"over and over in his hands so that we see it from every angle. And he forces us to admit that it is vanity, emptiness, futility; yet not in the sense that it is not worth living. Koheleth's use of the term 'vanity' describes something vastly greater than that. All life is vanity in this sense, that it is unable to give us the key to itself. The book is the record of a search for the key to life. It is an endeavor to give a meaning to life, to see it as a whole. And there is no key under the sun. Life has lost the key to itself. 'Vanity of vanities, all is vanity.' If you want the key you must go to the locksmith who made the lock. 'God holds the key of all unknown.' And He will not give it to you" (140).
An important passage is 3:11 where we read that "God has made everything appropriate in its time. He has also set eternity in their heart, yet so that man will not find out the work which God has done from the beginning even to the end." In other words, God has put an insatiable curiosity or longing in our hearts to understand the meaning of life, to comprehend what makes sense of it all, to see the beauty, rationale, motive, and purpose of everything that occurs, but He refuses to satisfy that desire. Much the same idea is found in 7:14 and again in 8:17. Wright explains:
"This is not pessimism. It is the solemn truth just as true today in Christian times as it was in the days of Koheleth. That eternal WHY hangs over our lives. It meets us at every turn. Our fondest hopes are shattered. Why? The Nazi hordes overrun Europe. Why? God allows the War. Why? A brilliant young Christian life is swept away, while a good-for-nothing wastrel is miraculously delivered. Why? Why? Why? Where is the sense in it all? And yet must go on looking for the sense. It is incredible that life should make no sense" (141).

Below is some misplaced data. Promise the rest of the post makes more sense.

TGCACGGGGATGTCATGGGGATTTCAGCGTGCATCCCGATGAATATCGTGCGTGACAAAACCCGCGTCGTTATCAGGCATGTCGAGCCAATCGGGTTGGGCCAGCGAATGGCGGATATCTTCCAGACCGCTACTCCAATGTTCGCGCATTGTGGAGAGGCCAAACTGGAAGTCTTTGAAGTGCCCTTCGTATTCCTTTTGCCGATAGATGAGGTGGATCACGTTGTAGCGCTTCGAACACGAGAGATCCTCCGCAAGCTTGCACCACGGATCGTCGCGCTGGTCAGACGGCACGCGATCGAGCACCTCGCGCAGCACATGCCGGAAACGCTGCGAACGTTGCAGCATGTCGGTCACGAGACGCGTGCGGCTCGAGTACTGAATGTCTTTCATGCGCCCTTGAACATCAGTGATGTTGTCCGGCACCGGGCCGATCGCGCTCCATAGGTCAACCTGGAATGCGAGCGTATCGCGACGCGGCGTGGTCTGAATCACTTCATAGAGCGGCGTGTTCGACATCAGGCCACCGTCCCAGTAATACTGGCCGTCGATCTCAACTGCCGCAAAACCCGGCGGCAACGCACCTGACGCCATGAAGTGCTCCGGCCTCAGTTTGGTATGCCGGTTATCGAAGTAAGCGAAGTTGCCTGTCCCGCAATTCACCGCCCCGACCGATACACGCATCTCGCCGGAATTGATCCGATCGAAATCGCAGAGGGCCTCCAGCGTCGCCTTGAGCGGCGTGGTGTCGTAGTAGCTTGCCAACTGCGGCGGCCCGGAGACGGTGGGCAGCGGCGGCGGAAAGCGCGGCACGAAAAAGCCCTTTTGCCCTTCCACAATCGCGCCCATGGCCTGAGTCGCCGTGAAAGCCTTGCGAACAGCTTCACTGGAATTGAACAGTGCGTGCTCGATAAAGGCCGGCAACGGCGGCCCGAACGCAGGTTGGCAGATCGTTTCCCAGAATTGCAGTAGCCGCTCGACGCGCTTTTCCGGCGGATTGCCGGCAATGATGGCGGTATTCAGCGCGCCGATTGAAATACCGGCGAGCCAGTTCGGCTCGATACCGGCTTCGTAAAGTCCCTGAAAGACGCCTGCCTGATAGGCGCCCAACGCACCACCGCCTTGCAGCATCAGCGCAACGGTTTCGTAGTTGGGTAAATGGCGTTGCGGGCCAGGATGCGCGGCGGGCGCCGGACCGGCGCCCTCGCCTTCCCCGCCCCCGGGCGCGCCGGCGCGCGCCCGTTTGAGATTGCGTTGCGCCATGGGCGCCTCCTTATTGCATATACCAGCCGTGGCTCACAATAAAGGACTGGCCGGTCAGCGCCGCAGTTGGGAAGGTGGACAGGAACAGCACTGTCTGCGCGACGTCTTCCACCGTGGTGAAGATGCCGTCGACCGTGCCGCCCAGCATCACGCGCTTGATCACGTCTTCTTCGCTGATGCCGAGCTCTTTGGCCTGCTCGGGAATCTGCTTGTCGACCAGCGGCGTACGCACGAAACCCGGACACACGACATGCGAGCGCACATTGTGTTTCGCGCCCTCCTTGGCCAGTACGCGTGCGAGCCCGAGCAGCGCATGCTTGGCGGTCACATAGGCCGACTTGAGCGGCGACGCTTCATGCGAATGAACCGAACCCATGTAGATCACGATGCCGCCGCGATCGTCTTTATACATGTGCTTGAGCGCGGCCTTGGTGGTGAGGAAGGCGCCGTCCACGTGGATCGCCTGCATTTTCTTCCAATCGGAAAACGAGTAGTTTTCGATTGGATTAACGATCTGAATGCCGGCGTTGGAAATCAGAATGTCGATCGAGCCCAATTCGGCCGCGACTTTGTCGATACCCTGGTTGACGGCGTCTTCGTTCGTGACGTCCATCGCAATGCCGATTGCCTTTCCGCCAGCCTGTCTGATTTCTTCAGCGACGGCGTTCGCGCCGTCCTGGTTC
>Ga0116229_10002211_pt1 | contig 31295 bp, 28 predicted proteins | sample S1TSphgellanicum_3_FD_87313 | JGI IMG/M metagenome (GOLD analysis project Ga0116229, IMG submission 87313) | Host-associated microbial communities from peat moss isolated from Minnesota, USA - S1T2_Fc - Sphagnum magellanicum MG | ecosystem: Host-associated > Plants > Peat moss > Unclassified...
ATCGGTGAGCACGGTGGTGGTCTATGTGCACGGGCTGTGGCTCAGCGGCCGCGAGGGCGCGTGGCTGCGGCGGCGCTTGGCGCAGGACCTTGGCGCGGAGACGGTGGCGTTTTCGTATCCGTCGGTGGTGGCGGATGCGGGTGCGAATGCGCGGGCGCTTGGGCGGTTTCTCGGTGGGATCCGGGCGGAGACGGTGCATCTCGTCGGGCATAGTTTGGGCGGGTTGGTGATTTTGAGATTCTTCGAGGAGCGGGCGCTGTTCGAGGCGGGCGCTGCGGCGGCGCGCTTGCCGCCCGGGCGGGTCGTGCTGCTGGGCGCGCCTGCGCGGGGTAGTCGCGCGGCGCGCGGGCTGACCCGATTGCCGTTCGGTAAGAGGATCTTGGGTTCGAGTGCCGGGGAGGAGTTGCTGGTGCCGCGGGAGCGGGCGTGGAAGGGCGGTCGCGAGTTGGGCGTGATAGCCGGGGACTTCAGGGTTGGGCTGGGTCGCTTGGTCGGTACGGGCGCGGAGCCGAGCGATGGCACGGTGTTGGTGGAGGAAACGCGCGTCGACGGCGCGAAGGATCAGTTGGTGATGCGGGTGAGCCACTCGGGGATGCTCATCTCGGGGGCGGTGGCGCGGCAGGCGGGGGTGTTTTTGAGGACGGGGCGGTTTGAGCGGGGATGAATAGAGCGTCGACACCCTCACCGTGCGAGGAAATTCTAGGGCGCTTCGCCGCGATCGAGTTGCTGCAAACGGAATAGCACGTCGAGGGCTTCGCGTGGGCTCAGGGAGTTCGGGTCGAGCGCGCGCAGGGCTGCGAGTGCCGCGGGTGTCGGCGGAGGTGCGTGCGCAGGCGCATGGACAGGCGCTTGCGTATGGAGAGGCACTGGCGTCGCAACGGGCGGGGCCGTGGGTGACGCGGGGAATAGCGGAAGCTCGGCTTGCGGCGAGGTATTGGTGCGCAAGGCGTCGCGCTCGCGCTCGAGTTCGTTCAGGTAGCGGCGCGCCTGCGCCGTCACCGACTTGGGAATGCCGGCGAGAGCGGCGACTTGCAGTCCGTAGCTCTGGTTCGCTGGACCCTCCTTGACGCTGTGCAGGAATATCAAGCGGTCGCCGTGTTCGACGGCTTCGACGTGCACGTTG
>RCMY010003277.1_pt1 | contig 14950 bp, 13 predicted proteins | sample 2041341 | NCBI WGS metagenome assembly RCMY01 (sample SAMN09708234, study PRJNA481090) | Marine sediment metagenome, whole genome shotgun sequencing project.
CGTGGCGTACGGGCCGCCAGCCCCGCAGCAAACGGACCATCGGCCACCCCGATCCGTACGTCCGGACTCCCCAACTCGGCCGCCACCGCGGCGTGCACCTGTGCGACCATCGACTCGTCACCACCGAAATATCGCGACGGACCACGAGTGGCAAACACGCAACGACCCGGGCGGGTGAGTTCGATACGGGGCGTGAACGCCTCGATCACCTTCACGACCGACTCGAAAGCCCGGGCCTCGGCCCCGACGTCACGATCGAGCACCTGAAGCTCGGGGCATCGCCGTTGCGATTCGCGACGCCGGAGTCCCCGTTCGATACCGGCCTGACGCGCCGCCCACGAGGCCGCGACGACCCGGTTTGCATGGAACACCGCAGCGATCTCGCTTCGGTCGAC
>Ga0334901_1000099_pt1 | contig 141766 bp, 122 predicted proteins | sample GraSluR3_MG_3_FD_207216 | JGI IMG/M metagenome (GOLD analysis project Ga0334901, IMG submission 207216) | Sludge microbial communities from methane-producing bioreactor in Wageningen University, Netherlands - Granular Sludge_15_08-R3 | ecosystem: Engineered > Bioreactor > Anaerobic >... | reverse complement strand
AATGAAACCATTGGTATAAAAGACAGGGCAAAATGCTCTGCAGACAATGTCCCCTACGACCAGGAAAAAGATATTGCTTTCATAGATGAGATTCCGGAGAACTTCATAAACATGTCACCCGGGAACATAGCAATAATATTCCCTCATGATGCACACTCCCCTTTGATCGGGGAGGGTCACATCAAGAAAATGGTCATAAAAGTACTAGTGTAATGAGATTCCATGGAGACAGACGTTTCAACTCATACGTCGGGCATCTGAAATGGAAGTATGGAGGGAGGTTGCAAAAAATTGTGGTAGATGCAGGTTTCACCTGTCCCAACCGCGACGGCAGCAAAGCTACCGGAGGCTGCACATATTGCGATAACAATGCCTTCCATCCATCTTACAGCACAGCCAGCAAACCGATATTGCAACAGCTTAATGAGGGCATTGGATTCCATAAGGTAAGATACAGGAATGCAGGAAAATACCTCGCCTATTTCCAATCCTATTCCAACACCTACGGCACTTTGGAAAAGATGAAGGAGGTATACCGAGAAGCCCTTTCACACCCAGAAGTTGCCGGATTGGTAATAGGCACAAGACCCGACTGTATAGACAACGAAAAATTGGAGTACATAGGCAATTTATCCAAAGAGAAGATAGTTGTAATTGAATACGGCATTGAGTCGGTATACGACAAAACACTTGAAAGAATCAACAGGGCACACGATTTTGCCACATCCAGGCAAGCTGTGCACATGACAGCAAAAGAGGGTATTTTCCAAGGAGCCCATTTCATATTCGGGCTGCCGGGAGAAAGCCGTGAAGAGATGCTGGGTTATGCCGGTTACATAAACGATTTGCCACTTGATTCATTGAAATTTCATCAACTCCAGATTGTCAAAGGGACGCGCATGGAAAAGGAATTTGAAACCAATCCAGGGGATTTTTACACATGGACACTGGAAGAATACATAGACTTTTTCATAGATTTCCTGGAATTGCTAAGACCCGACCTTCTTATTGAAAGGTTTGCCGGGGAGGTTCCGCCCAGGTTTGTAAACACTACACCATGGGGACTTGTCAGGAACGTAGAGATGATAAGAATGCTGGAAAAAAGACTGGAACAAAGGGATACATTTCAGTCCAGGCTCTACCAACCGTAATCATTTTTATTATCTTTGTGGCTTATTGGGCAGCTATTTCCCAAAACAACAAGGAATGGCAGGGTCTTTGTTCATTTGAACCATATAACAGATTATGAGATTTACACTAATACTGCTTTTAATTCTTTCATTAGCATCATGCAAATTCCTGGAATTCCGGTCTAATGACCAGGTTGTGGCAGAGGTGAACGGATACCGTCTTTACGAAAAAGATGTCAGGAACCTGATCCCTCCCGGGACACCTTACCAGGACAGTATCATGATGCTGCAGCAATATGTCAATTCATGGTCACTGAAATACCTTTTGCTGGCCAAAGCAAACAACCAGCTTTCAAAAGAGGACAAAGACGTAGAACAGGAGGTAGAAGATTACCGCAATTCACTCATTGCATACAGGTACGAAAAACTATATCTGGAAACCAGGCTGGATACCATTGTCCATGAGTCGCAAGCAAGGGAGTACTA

All of us look for that one key that will make sense of the whole. But the moment we think we have it, something happens that does not fit the scheme at all. "We go through the world with him," says Wright, "looking for the solution to life, and at every turn he forces us to admit that here is only vanity, frustration, bewilderment. Life does not provide the key to itself" (142).
He looks for the meaning to life in Nature (1:5-9). But nature is a closed system, an endless cycle of sunshine, wind, rain, rivers, etc. The key is not in nature. Neither is the key in Mankind or their efforts (1:3-4). The process of history and the progress of science yield only an endless chain of one generation after another, groping for satisfaction through this and through that, but to no avail. He looks at Wisdom (1:12-17; 2:13-17), but not even the most brilliant and insightful and discerning people in history can make sense of it all. He explores the world by indulging in its most satisfying physical pleasures (2:1-11), but again to no avail. He runs the gamut of sensual delights and his verdict is the same: "Vanity and a striving after wind." Neither hard work nor more money nor folly nor even death itself (both the wise and foolish die, both the rich and the poor) can provide the answer.